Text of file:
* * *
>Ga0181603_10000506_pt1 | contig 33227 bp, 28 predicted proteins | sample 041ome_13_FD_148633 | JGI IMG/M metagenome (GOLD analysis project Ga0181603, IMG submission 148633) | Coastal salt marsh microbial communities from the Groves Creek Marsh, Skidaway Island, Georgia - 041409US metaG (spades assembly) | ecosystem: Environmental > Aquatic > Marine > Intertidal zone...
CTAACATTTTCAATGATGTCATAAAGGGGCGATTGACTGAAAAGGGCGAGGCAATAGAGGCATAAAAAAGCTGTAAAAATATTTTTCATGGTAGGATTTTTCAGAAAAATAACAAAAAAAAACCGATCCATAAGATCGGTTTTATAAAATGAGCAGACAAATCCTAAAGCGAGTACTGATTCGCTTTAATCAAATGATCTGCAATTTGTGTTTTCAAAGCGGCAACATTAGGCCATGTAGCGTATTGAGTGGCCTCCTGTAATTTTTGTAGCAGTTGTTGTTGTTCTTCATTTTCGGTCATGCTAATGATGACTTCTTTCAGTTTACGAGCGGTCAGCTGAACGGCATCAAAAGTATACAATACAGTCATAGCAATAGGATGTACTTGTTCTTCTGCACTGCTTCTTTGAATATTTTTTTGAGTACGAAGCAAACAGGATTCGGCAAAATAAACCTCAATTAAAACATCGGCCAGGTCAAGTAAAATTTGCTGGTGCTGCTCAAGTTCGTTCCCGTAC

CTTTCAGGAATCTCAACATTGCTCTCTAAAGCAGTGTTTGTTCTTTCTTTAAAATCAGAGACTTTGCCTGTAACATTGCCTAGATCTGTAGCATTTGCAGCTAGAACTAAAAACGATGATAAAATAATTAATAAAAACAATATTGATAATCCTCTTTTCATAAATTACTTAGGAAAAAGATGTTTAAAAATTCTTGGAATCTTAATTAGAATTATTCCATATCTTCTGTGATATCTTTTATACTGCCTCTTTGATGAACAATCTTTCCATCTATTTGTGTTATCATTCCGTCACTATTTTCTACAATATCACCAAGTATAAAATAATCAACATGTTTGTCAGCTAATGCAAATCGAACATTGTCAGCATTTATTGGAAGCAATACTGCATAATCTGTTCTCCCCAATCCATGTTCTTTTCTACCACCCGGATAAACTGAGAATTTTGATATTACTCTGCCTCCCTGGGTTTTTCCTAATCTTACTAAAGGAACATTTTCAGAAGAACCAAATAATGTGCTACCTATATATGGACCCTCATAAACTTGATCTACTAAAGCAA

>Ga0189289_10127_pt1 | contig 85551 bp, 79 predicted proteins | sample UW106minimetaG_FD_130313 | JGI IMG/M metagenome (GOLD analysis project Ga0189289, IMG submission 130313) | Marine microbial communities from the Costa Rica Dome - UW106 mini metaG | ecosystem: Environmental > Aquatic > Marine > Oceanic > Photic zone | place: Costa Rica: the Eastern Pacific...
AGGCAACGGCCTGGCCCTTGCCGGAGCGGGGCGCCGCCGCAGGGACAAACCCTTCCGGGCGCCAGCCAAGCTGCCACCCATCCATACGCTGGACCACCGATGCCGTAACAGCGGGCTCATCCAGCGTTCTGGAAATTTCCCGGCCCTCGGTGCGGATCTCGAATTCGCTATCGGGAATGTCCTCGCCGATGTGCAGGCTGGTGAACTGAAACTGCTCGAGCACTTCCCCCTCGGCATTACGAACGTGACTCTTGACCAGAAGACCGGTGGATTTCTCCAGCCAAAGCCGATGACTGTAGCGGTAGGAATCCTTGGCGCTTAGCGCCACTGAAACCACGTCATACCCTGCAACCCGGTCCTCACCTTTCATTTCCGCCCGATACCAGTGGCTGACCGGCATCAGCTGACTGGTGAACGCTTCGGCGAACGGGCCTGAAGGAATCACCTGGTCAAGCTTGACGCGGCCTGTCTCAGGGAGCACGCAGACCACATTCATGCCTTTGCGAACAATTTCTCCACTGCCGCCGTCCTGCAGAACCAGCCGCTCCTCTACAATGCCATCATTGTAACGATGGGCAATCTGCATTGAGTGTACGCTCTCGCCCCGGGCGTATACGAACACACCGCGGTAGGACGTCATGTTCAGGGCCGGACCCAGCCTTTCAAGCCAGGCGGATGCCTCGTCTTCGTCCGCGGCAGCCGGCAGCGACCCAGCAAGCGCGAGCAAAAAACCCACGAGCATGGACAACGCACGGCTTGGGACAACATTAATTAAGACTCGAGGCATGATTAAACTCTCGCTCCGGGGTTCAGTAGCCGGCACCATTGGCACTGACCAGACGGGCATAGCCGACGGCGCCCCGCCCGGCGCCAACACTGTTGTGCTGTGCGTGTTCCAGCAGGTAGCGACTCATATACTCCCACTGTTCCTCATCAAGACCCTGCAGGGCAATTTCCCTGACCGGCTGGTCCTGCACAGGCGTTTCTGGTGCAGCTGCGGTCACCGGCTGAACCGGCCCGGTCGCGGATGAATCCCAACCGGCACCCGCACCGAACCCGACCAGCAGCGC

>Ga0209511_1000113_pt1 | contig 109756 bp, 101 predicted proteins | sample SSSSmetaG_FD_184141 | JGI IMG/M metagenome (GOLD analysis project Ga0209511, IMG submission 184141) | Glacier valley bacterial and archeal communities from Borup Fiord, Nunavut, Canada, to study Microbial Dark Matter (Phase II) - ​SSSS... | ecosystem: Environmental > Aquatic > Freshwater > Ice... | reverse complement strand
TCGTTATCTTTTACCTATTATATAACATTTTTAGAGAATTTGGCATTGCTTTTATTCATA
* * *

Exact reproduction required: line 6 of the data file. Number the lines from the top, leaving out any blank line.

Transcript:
>Ga0209511_1000113_pt1 | contig 109756 bp, 101 predicted proteins | sample SSSSmetaG_FD_184141 | JGI IMG/M metagenome (GOLD analysis project Ga0209511, IMG submission 184141) | Glacier valley bacterial and archeal communities from Borup Fiord, Nunavut, Canada, to study Microbial Dark Matter (Phase II) - ​SSSS... | ecosystem: Environmental > Aquatic > Freshwater > Ice... | reverse complement strand